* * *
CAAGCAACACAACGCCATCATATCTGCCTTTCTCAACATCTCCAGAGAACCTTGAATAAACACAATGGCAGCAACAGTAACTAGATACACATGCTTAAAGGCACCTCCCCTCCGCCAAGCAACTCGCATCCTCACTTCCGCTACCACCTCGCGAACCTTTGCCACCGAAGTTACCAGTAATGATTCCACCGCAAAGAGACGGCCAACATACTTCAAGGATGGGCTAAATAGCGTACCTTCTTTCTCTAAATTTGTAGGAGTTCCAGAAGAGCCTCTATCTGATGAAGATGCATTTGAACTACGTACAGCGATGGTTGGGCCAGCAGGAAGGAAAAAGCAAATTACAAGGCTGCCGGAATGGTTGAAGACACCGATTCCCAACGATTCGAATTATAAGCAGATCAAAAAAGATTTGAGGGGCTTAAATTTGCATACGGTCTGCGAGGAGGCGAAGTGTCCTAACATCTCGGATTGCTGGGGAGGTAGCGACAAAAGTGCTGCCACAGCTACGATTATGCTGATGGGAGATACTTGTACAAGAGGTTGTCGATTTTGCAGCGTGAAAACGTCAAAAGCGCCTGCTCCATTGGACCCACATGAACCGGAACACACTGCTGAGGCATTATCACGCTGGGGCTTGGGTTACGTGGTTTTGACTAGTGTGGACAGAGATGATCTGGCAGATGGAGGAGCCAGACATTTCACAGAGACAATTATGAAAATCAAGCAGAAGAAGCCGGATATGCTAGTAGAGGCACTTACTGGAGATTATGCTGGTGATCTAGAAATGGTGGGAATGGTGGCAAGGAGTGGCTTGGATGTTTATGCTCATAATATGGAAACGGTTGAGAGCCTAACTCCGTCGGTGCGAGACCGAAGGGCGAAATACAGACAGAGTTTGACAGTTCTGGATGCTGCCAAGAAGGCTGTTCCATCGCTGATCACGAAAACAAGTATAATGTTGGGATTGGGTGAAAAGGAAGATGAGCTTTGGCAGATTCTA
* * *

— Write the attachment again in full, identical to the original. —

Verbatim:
CAAGCAACACAACGCCATCATATCTGCCTTTCTCAACATCTCCAGAGAACCTTGAATAAACACAATGGCAGCAACAGTAACTAGATACACATGCTTAAAGGCACCTCCCCTCCGCCAAGCAACTCGCATCCTCACTTCCGCTACCACCTCGCGAACCTTTGCCACCGAAGTTACCAGTAATGATTCCACCGCAAAGAGACGGCCAACATACTTCAAGGATGGGCTAAATAGCGTACCTTCTTTCTCTAAATTTGTAGGAGTTCCAGAAGAGCCTCTATCTGATGAAGATGCATTTGAACTACGTACAGCGATGGTTGGGCCAGCAGGAAGGAAAAAGCAAATTACAAGGCTGCCGGAATGGTTGAAGACACCGATTCCCAACGATTCGAATTATAAGCAGATCAAAAAAGATTTGAGGGGCTTAAATTTGCATACGGTCTGCGAGGAGGCGAAGTGTCCTAACATCTCGGATTGCTGGGGAGGTAGCGACAAAAGTGCTGCCACAGCTACGATTATGCTGATGGGAGATACTTGTACAAGAGGTTGTCGATTTTGCAGCGTGAAAACGTCAAAAGCGCCTGCTCCATTGGACCCACATGAACCGGAACACACTGCTGAGGCATTATCACGCTGGGGCTTGGGTTACGTGGTTTTGACTAGTGTGGACAGAGATGATCTGGCAGATGGAGGAGCCAGACATTTCACAGAGACAATTATGAAAATCAAGCAGAAGAAGCCGGATATGCTAGTAGAGGCACTTACTGGAGATTATGCTGGTGATCTAGAAATGGTGGGAATGGTGGCAAGGAGTGGCTTGGATGTTTATGCTCATAATATGGAAACGGTTGAGAGCCTAACTCCGTCGGTGCGAGACCGAAGGGCGAAATACAGACAGAGTTTGACAGTTCTGGATGCTGCCAAGAAGGCTGTTCCATCGCTGATCACGAAAACAAGTATAATGTTGGGATTGGGTGAAAAGGAAGATGAGCTTTGGCAGATTCTA